It’s no longer uncommon to associate Billboard charts with Korean artists outside the K-pop world. Yiruma, a pianist and composer, debuted at No. 3 on the Classical Albums chart dated January 18 with his album The Best: Reminicent, 10th Anniversary, which came out in 2011 to commemorate the 10th anniversary of his debut.
And not only did it top the chart only two weeks later — it managed to stay there for a total of 17 of the last 18 weeks.
Often referred to as New Age or Neoclassical, Yiruma’s instrumental piano pieces are characterized by its signature tranquility and calmness. Because of this, there’s been a suggestion that the rediscovered popularity of his music has to do with the current social phenomenon related to COVID-19 lockdowns. However, his consumption unit highpoint since The Best “returned” to Classical Albums was only 2,000 units (after rounding) in the week ending Jan. 30.
So, how do we explain Yiruma’s sudden rise? The answer is new chart rules. Back in January, there were two changes in the rules for the Classical Albums chart: One terminated the longstanding catalog rule, which allowed only albums released in the last 18 months to rank on the chart, whereas older albums charted on the separate Classic Catalog Albums chart. Therefore, his nine-year old album was able to be on the chart as of last January when the rule was lifted.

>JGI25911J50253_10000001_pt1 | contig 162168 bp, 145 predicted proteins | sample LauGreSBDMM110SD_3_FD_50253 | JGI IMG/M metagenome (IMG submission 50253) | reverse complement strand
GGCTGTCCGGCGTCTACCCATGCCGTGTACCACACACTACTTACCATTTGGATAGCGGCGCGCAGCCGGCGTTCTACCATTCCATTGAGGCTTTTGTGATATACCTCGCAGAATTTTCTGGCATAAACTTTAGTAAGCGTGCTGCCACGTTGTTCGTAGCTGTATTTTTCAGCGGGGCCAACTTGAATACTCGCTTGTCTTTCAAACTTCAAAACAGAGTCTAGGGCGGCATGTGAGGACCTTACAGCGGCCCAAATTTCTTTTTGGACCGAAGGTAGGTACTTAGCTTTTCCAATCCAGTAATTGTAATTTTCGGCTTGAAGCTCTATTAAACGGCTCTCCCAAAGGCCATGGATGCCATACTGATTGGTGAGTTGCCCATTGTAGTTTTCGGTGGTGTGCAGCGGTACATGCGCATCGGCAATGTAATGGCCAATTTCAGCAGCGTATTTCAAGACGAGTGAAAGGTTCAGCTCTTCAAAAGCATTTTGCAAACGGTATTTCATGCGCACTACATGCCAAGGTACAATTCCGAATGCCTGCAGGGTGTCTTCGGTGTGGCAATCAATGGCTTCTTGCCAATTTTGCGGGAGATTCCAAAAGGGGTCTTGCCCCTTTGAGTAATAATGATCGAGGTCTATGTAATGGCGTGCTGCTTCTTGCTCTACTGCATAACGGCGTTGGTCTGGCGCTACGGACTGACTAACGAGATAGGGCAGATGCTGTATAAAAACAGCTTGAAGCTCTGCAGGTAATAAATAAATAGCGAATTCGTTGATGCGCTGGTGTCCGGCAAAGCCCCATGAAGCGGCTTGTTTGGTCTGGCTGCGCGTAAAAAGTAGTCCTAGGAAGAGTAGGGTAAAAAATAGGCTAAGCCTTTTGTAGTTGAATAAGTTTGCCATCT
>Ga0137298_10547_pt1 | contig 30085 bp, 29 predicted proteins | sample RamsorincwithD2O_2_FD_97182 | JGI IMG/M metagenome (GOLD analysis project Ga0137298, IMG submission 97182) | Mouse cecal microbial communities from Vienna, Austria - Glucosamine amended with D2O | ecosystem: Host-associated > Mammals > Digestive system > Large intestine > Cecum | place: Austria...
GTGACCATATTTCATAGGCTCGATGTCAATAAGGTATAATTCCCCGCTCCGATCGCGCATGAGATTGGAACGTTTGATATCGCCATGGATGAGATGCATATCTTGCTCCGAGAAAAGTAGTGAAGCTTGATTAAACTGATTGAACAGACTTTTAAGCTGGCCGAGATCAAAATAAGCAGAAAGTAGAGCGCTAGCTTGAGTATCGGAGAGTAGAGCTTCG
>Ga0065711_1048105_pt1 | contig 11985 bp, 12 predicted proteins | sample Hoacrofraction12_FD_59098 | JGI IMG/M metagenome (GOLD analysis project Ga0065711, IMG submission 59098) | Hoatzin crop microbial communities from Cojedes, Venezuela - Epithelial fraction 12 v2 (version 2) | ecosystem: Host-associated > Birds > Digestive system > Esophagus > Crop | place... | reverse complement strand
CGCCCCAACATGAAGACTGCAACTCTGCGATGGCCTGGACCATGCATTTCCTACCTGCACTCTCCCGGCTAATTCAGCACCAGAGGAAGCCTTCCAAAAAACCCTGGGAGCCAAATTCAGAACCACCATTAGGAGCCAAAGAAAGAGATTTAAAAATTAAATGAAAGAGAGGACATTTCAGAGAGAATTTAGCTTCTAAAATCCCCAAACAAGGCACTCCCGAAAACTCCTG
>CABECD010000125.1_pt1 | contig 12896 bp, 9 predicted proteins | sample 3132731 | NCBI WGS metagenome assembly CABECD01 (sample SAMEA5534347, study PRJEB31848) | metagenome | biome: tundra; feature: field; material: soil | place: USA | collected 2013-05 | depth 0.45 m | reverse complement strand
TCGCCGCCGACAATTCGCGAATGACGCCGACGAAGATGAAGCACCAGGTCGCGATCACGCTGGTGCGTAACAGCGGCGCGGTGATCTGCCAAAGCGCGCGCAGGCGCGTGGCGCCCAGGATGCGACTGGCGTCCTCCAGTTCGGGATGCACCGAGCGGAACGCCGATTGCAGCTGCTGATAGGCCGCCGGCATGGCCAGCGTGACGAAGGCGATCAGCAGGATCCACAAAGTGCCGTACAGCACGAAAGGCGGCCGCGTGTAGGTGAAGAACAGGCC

Another reason is related to the way the album consumption is measured. Originally, the Classical Albums chart only accounted for the sales of the album in the United States. However, the new rule has let Billboard’s Classical Albums chart rank the most popular classical albums based on multi-metric consumption as measured in album sales, track equivalent albums (TEA) and streaming equivalent albums (SEA), just as it’s done with the Billboard 200.
This new change essentially affirms that the more important factor in the ranking system is how many people actually consume the music.
The newfound success of Yiruma’s album is also clear evidence that many people have been continuously enjoying his music, which may be a possible indication that his presence on the chart could be strong for a little while longer. He seems bewildered with the unexpected success with his nine-year old album, but it’s definitely a long-deserved victory for the beloved K-musician.